Ian Hanomansing on the new news
CBC is relaunching its iconic newscast The National on Nov. 6. We talk to one of four new hosts, Ian Hanomansing, who is back in Toronto to kick-start the show.
What makes you most excited about relaunching The National at the CBC?
I think the opportunity. We are exactly one month away from launch, and there is a lot about this show still being determined.… This is actually a different model, and with that comes a huge risk but, on the other side, a huge opportunity.… Right now, we are about to embark on something that, if we do it right, maybe it’ll be a model for other people. It’s not going to be the action news team sitting next to each other and bantering.
Recently, there was a poll on whether or not Canadians would vote for someone who wears a turban (Jagmeet Singh). What do you think of such articles?
I saw that poll today and found it very interesting and certainly wasn’t bothered by the coverage of it. You don’t want to foment intolerance and stir it up, but I think it’s important to confront it and discuss it. I like the fact that we have that conversation and we talk about how we’ve progressed. Things have changed so much in this society in 30 or 40 years. I remember filling in on The National years ago, and I would come upstairs and remember seeing the look on some of the editorial assistants’ faces answering the phones, and I heard later that some of those calls were people saying very unkind things about me, and it didn’t have to do with how I read the newscast. That doesn’t really happen anymore. The reaction to Jagmeet Singh also says something about where we are.
Have you been in Toronto long enough yet to realize our vast superiority to Vancouver?
I arrived on Sunday. And so it still feels like one of the many dozens of stints I’ve had here. But here is the thing: I grew up in New Brunswick and spent a lot of time in Toronto as a Maritimer, and I lived here for just under a year, and I really like Toronto. In Vancouver, I used to say this to people all the time. So many people there have never been in Toronto but know they really don’t like it. In Vancouver, when I had no idea I was coming back, I’d say I really like Toronto to someone, and there was always a pause in the conversation because I think people thought it was a set-up for a joke.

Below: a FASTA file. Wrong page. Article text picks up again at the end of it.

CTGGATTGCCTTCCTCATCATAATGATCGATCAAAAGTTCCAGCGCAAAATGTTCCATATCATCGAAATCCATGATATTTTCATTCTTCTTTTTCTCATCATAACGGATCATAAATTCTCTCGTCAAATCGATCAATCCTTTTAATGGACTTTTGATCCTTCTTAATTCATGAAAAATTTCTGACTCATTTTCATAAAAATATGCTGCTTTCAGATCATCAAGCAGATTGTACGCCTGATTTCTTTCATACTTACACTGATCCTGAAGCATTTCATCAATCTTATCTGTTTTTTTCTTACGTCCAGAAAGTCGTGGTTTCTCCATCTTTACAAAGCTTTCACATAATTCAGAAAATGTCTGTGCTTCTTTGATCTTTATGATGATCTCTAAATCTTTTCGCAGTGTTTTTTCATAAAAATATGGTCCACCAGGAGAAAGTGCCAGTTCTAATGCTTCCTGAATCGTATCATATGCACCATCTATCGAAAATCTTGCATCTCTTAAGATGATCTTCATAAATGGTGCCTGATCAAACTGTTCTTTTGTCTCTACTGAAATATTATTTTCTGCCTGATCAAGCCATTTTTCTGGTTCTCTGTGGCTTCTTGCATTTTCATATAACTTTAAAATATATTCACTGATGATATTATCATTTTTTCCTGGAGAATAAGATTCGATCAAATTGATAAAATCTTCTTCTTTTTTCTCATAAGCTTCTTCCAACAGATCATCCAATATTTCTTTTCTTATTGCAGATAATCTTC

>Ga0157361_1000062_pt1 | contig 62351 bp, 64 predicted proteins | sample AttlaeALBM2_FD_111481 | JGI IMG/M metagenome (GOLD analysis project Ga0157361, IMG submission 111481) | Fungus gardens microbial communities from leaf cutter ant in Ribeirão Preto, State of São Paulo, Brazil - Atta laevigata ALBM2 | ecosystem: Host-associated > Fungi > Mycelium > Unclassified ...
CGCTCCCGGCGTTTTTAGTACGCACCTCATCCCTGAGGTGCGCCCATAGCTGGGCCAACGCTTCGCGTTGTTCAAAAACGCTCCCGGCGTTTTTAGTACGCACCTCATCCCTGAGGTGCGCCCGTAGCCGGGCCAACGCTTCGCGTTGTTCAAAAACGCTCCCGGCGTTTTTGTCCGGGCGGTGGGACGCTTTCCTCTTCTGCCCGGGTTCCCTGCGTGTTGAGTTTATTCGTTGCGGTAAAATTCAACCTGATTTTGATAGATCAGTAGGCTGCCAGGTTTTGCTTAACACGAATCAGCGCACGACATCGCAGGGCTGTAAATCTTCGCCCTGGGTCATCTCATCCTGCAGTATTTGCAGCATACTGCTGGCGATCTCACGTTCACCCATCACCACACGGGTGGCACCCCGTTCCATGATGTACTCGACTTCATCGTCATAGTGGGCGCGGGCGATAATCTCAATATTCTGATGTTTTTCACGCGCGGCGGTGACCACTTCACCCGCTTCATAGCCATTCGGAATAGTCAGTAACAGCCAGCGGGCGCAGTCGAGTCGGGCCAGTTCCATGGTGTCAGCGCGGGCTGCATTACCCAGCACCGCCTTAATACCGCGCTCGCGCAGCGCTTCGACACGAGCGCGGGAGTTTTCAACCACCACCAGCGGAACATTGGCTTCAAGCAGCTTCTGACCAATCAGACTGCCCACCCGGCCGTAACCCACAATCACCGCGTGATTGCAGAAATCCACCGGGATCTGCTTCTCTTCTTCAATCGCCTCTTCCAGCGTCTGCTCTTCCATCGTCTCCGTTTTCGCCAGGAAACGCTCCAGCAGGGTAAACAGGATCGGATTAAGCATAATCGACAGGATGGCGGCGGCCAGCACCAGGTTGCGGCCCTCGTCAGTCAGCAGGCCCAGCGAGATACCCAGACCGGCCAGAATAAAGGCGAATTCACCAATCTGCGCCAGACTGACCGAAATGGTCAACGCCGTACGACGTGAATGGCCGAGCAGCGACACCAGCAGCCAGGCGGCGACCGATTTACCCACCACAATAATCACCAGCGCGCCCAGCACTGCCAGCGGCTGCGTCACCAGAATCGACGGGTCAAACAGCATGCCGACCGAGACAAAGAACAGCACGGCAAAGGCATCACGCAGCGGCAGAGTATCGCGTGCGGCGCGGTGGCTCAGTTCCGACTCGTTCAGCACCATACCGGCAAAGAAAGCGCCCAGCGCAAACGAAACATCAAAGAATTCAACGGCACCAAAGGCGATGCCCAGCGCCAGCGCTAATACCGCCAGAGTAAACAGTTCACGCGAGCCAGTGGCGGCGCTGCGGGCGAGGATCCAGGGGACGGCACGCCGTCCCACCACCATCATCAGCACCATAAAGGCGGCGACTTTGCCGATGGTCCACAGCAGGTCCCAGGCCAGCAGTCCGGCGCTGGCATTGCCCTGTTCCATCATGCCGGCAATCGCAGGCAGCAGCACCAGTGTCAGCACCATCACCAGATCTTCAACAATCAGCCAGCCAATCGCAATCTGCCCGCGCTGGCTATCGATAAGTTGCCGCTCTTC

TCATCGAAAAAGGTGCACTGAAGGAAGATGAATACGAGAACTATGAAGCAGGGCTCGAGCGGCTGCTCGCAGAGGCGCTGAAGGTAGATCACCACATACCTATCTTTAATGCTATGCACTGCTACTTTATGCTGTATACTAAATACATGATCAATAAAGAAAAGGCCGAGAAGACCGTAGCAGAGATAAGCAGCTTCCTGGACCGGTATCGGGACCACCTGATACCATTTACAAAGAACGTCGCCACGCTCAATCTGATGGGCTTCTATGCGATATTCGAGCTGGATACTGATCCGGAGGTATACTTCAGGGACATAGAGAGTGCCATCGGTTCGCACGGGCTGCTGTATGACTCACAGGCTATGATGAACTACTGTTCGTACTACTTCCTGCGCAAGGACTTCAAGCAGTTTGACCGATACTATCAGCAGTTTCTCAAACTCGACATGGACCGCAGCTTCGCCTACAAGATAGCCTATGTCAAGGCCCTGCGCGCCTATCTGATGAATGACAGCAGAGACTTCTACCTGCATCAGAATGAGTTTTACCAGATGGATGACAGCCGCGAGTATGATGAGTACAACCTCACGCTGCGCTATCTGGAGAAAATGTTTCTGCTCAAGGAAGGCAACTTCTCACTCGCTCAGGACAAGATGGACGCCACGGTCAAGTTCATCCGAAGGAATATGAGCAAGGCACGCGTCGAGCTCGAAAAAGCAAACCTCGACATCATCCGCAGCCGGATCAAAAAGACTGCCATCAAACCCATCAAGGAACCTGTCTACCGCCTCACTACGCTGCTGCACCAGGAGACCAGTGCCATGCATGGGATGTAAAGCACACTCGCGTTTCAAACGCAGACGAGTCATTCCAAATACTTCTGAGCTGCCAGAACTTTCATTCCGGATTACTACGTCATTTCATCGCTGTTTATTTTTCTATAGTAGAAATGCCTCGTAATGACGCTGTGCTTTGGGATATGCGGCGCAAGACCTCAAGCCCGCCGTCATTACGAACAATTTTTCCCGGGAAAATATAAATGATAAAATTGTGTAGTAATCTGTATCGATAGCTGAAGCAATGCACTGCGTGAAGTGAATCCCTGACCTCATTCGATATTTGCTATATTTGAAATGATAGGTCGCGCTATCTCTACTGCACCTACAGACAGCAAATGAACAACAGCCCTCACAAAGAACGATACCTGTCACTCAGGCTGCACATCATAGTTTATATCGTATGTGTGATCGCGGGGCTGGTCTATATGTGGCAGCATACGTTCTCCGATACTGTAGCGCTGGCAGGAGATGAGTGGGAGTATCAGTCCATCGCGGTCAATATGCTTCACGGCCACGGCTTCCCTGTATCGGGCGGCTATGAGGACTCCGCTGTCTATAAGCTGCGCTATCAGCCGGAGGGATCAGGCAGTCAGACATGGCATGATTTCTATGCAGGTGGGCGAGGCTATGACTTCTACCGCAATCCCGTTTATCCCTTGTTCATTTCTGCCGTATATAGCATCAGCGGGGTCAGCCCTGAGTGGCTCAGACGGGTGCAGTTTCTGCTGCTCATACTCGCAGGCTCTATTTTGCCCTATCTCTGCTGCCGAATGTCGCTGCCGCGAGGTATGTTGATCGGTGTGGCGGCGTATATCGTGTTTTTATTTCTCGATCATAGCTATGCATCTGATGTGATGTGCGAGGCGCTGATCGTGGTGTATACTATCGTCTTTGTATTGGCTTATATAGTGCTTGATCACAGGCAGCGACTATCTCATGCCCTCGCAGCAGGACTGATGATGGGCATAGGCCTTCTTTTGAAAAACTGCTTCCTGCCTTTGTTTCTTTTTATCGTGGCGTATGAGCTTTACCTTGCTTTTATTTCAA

So you’ve enjoyed your return so far then?
You know what, when I’m coming into the city and taking that last turn passing the CNE and Lake Ontario and the towers on the left hand side of the cab, always, I don’t care how many times I see it, it’s always exciting.
All right, but I really want to hear about this hockey board game of yours, the NHL General Manager Game.
It’s kind of sitting here. I’ve been working on it since the mid-2000s and was really busy between 2005 and 2011, but boy, the board game
business is hard to break into.
You must be a big hockey fan then. Must be nice to come to a city with a team actually on the rise.
Absolutely. You know what, I grew up in New Brunswick as a Habs fan, so I was always an outlier in Vancouver, even during the rise of the Canucks, with two game seven appearances in the Stanley Cup final in ’94 and especially in 2011, when everyone thought they would really win. But being a Habs fan in Vancouver is not a rare thing. There are a lot of Leafs and Habs fans, but I could never fully embrace what was happening there, and now, I’m a Habs fan in Toronto.
What is your greatest fear?
I don’t know that I have a greatest fear, but rodents are right up there.
What is your most treasured possession?
Family photo albums from the ’90s. Oh, and my Captain Fantastic and the Brown Dirt Cowboy picture disk.
When and where were you happiest?
I would say, I don’t want to sound too corny, but last year, our two university-aged boys were back home, and the four of us, my wife, my two sons and I, were having supper. And I remember looking around the table and thinking I didn’t expect the four of us to be sitting around having supper for the first time in years, maybe since my oldest kid was in Grade 9, and I said, “You know what, let’s savour this.” Then, one of my sons just rolled his eyes and said, “great.”
What do you consider the most overrated virtue?
Clever answers to questions like these.